“I think Arizona is an example of the way to do things right, and it’s more than just the grassroots groups,” Rocha said.
He said Democrats will have to deploy similar tactics in other Hispanic-heavy areas of the country if they want to succeed in 2022, especially after losing several congressional seats in areas with a significant percentage of voters of color.
“If you’re relying on a bunch of white consultants to Google-Translate you an ad and put it on Univision, that’s not a winning strategy,” Rocha said.
Antonio Arellano, interim executive director for Jolt, a Texas advocacy group that aims to grow Latinos’ political power and mobilize young voters, said both parties need to invest more in their outreach efforts if they’re going to win an increasingly large and diverse constituency.
They have to hire people who come from and reflect their communities and stop treating them as a safe bet, Arellano said.
“The parties know what they need to do, they’re just not doing it. They have outdated strategies,” he said. “The Latino electorate is incredibly young. In order to connect with them, they need to modernize civic engagement, and that requires an investment… What we’ve seen is that Latinos are an afterthought.”
The Biden administration will keep supporters by focusing not just on immigration reform and reinstating the Obama-era program that shields from deportation immigrants who were brought to the U.S. as children, but by tackling the coronavirus crisis and its economic fallout, said Julie Rodríguez, Biden’s deputy campaign manager who was recently named director of the White House Office of Intergovernmental Affairs.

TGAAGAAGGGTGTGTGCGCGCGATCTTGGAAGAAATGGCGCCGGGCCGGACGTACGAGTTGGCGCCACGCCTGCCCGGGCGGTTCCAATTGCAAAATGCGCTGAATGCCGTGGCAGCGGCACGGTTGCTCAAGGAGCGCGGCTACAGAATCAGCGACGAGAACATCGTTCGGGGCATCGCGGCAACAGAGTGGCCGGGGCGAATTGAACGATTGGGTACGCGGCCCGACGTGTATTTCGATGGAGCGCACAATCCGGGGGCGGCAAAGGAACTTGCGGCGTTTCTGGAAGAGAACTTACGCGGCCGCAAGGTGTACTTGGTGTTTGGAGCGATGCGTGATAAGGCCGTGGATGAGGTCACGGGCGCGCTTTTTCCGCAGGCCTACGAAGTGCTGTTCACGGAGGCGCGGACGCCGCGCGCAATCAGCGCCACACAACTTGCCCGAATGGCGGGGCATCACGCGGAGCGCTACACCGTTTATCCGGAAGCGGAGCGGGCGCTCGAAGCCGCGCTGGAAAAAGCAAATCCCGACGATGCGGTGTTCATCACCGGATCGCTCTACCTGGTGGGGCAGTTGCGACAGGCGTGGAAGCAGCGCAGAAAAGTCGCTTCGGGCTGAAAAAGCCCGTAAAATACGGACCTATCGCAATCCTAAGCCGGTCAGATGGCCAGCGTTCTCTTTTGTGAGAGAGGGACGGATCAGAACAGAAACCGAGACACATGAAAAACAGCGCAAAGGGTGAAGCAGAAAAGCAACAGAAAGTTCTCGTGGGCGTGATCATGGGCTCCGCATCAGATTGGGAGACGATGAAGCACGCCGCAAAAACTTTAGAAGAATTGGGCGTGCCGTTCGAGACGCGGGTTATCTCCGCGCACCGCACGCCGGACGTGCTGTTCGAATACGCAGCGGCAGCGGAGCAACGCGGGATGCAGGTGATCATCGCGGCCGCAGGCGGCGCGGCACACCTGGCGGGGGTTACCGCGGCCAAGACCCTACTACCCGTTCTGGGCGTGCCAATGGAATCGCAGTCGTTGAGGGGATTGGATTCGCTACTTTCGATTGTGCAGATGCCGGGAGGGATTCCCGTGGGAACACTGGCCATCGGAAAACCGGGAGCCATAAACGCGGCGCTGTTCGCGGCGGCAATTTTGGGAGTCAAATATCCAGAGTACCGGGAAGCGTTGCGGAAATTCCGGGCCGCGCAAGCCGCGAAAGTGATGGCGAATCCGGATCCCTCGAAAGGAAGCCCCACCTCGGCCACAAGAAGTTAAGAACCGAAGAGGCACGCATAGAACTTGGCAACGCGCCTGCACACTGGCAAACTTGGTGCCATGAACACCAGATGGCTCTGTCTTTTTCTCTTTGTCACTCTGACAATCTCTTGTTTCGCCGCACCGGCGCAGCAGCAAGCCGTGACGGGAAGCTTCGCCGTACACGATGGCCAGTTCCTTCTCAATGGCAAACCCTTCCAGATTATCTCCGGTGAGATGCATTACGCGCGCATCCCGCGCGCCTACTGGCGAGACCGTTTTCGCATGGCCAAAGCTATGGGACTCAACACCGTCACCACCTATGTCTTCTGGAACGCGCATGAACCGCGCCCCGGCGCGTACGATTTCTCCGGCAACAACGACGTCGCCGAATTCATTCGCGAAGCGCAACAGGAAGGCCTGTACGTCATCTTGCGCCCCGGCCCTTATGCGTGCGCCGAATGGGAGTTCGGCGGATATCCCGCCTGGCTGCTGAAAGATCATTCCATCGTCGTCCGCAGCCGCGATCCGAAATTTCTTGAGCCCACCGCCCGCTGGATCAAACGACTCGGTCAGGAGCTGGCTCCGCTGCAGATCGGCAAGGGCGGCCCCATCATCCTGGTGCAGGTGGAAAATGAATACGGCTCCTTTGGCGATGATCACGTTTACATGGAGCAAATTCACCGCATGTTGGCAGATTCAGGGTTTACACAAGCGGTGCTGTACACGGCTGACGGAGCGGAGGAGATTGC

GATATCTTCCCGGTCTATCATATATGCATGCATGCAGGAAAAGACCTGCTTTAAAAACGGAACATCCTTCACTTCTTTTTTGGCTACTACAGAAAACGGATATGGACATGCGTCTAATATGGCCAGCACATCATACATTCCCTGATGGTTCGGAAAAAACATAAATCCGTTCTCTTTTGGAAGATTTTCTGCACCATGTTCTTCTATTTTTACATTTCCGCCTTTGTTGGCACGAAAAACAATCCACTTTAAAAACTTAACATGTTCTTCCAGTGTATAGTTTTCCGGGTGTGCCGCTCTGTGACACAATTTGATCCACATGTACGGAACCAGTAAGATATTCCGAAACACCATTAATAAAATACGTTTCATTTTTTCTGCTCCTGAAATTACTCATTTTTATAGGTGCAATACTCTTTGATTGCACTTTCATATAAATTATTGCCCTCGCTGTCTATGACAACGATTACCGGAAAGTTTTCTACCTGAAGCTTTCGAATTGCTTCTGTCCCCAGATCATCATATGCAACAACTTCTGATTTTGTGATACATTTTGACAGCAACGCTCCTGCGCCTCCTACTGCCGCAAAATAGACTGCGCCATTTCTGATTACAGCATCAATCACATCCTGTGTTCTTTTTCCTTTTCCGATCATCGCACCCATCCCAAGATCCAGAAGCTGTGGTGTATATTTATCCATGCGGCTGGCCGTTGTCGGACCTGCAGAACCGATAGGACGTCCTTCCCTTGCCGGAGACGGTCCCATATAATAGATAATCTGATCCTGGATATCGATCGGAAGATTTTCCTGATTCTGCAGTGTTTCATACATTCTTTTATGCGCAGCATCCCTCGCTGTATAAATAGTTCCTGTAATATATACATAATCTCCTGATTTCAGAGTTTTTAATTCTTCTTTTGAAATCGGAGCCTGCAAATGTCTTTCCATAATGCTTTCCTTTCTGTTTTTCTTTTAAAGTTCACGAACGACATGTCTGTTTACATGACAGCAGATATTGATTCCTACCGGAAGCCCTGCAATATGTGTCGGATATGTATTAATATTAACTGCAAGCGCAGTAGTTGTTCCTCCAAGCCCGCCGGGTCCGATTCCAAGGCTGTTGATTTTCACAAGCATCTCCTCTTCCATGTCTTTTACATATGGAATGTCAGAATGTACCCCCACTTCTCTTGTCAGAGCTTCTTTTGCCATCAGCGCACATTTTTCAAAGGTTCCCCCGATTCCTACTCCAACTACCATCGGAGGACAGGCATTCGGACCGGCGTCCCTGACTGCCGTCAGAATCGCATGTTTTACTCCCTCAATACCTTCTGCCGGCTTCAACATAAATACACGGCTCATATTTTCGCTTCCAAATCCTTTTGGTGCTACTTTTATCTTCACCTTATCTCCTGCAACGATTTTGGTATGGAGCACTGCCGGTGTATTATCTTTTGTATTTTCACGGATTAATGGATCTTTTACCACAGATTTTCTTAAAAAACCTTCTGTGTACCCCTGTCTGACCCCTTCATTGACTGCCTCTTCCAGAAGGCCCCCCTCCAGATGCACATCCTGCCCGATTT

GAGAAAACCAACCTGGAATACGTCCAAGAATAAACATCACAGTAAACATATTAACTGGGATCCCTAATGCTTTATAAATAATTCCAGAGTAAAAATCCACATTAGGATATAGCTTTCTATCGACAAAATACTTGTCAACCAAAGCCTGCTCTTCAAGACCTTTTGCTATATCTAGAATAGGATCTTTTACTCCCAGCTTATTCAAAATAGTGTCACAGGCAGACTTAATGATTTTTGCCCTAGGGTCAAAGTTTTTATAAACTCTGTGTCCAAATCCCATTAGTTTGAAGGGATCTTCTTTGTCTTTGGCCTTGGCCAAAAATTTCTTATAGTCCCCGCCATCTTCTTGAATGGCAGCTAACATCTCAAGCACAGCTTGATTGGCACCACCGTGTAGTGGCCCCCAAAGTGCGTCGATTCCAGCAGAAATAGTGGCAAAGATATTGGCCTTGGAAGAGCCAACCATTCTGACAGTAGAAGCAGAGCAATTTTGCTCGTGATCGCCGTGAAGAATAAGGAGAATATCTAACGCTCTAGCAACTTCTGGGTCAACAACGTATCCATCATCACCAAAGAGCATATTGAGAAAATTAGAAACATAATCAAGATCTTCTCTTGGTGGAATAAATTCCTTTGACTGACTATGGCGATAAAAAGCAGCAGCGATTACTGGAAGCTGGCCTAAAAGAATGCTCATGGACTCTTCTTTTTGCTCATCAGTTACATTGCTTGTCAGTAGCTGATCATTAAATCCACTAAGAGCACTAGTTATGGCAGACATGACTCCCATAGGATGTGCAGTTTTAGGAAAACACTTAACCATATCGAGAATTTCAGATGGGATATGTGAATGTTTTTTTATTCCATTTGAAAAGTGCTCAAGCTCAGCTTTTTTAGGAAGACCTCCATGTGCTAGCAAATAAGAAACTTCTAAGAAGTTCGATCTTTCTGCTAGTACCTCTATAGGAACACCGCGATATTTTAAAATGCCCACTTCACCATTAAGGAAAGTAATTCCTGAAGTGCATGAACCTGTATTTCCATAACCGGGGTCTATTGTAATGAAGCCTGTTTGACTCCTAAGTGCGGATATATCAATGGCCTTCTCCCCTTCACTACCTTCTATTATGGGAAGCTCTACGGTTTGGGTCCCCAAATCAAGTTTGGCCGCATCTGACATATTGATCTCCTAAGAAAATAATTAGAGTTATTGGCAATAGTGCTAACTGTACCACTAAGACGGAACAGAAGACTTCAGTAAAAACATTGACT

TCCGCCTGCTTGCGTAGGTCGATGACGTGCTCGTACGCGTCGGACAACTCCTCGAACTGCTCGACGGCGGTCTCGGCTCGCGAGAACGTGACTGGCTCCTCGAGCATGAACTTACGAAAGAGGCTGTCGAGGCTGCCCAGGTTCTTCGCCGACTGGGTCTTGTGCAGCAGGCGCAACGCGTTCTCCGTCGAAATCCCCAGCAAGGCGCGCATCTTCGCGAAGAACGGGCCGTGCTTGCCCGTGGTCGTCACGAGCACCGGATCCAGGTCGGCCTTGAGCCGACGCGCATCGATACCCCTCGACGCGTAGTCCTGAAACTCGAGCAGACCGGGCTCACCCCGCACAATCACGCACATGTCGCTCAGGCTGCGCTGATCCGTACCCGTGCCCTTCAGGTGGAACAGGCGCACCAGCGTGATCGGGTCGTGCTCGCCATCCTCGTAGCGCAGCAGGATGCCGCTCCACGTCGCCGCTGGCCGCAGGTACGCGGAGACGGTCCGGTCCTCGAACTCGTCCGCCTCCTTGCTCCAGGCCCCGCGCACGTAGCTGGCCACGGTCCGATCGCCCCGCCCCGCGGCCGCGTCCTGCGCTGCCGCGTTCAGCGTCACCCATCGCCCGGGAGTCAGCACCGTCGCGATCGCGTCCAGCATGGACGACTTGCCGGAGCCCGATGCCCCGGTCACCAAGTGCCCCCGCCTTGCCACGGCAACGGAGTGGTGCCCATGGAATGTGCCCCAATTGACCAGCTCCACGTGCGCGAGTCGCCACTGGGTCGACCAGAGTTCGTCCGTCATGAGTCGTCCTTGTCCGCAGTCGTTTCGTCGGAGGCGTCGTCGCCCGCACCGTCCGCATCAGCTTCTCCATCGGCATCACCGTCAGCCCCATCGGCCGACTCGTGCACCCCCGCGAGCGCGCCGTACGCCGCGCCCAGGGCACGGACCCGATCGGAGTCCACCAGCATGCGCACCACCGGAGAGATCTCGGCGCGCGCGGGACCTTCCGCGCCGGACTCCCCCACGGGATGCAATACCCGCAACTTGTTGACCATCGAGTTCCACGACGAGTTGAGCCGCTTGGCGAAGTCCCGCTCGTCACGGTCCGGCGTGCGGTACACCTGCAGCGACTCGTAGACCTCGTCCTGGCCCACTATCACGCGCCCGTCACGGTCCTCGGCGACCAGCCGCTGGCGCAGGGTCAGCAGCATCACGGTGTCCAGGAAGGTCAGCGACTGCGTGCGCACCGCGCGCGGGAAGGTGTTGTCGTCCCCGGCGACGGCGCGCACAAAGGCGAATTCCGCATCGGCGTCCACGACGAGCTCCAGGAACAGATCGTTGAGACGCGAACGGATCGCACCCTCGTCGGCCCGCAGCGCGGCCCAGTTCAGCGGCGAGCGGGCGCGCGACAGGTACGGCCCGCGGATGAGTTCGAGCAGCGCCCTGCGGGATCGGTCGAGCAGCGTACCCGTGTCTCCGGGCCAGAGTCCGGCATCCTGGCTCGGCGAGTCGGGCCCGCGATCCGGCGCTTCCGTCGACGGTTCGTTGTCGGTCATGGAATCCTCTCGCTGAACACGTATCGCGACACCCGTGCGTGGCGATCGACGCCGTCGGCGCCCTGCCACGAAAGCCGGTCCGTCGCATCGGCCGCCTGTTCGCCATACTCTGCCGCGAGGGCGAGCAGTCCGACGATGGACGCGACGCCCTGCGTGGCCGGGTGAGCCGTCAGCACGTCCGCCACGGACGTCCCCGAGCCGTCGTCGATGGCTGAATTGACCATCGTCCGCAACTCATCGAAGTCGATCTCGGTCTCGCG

“I think folks are gonna see a material difference between how we’re prioritizing communities and small businesses and addressing the day-to-day issues, whether it’s extending benefits or continuing to provide rent support,” Rodríguez said. “And that’s something this administration hasn’t done.”
To sway Latino voters, she said Democrats need to take the tactics used in Arizona to other states.
But the party will face stiff competition. Republicans attracted Latinos in parts of south Texas, and they will try to replicate that success elsewhere.
T.J. Shope, a longtime Republican state lawmaker newly elected to the Arizona Senate, said his party will look to its success in Texas for the midterm elections. Shope, who is Hispanic, says the Trump campaign had a significant Latino voter outreach effort, making inroads for the party in the future.
Shope, 35, says Republicans need to recruit more candidates who reflect their communities. He says it’s contingent on his party to ensure Arizona doesn’t turn into a reliably blue state.
“This is serious. We want to be competitive, we don’t want to be Colorado,” Shope said.
In Arizona, Democrats presented Trump as the boogeyman, getting voters to show up, while in south Florida, Republicans used socialism to drive voters to Trump, Shope said.
Trump won’t be on the ballot in 2022, when the reigning party usually loses seats.
“I guess the question I’m asking myself is, who does the boogeyman become for both parties?” Shope said.